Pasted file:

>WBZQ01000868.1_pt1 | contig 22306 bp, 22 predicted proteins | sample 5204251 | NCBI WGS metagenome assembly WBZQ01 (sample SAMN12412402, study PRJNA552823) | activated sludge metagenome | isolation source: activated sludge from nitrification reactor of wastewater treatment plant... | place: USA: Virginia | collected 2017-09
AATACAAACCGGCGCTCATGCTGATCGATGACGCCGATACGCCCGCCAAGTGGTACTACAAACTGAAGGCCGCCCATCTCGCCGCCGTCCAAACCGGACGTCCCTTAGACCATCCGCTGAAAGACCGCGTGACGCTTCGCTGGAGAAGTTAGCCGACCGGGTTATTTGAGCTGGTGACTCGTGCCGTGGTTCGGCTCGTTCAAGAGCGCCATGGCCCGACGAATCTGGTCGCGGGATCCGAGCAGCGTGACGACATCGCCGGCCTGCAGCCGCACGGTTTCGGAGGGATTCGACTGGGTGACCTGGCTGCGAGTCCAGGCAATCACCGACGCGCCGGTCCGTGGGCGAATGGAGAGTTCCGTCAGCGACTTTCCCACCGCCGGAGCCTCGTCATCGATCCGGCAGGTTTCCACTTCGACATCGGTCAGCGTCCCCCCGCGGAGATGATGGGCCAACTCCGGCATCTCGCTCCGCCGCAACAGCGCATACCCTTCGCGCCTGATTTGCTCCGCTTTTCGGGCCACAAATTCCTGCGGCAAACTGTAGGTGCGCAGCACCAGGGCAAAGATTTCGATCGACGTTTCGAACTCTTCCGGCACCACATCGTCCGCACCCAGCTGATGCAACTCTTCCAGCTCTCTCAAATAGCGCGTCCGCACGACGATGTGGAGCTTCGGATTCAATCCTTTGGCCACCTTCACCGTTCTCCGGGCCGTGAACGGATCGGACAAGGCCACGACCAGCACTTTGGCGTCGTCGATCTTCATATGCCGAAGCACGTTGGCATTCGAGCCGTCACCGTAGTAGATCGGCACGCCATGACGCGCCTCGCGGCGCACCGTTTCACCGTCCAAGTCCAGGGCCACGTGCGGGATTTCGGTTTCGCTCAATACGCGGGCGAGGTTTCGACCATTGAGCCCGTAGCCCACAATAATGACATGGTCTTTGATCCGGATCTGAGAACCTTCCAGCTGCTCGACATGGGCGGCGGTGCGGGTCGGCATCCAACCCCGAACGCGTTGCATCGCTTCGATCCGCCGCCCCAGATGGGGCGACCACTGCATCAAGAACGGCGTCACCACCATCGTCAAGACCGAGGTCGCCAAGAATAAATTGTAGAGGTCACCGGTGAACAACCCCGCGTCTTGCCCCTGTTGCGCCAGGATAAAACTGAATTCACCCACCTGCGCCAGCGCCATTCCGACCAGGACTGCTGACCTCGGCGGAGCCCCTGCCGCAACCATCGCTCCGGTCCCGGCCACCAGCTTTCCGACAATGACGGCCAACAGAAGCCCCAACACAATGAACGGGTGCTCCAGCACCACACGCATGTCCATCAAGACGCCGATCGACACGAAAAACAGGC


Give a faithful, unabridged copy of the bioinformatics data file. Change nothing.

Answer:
>WBZQ01000868.1_pt1 | contig 22306 bp, 22 predicted proteins | sample 5204251 | NCBI WGS metagenome assembly WBZQ01 (sample SAMN12412402, study PRJNA552823) | activated sludge metagenome | isolation source: activated sludge from nitrification reactor of wastewater treatment plant... | place: USA: Virginia | collected 2017-09
AATACAAACCGGCGCTCATGCTGATCGATGACGCCGATACGCCCGCCAAGTGGTACTACAAACTGAAGGCCGCCCATCTCGCCGCCGTCCAAACCGGACGTCCCTTAGACCATCCGCTGAAAGACCGCGTGACGCTTCGCTGGAGAAGTTAGCCGACCGGGTTATTTGAGCTGGTGACTCGTGCCGTGGTTCGGCTCGTTCAAGAGCGCCATGGCCCGACGAATCTGGTCGCGGGATCCGAGCAGCGTGACGACATCGCCGGCCTGCAGCCGCACGGTTTCGGAGGGATTCGACTGGGTGACCTGGCTGCGAGTCCAGGCAATCACCGACGCGCCGGTCCGTGGGCGAATGGAGAGTTCCGTCAGCGACTTTCCCACCGCCGGAGCCTCGTCATCGATCCGGCAGGTTTCCACTTCGACATCGGTCAGCGTCCCCCCGCGGAGATGATGGGCCAACTCCGGCATCTCGCTCCGCCGCAACAGCGCATACCCTTCGCGCCTGATTTGCTCCGCTTTTCGGGCCACAAATTCCTGCGGCAAACTGTAGGTGCGCAGCACCAGGGCAAAGATTTCGATCGACGTTTCGAACTCTTCCGGCACCACATCGTCCGCACCCAGCTGATGCAACTCTTCCAGCTCTCTCAAATAGCGCGTCCGCACGACGATGTGGAGCTTCGGATTCAATCCTTTGGCCACCTTCACCGTTCTCCGGGCCGTGAACGGATCGGACAAGGCCACGACCAGCACTTTGGCGTCGTCGATCTTCATATGCCGAAGCACGTTGGCATTCGAGCCGTCACCGTAGTAGATCGGCACGCCATGACGCGCCTCGCGGCGCACCGTTTCACCGTCCAAGTCCAGGGCCACGTGCGGGATTTCGGTTTCGCTCAATACGCGGGCGAGGTTTCGACCATTGAGCCCGTAGCCCACAATAATGACATGGTCTTTGATCCGGATCTGAGAACCTTCCAGCTGCTCGACATGGGCGGCGGTGCGGGTCGGCATCCAACCCCGAACGCGTTGCATCGCTTCGATCCGCCGCCCCAGATGGGGCGACCACTGCATCAAGAACGGCGTCACCACCATCGTCAAGACCGAGGTCGCCAAGAATAAATTGTAGAGGTCACCGGTGAACAACCCCGCGTCTTGCCCCTGTTGCGCCAGGATAAAACTGAATTCACCCACCTGCGCCAGCGCCATTCCGACCAGGACTGCTGACCTCGGCGGAGCCCCTGCCGCAACCATCGCTCCGGTCCCGGCCACCAGCTTTCCGACAATGACGGCCAACAGAAGCCCCAACACAATGAACGGGTGCTCCAGCACCACACGCATGTCCATCAAGACGCCGATCGACACGAAAAACAGGC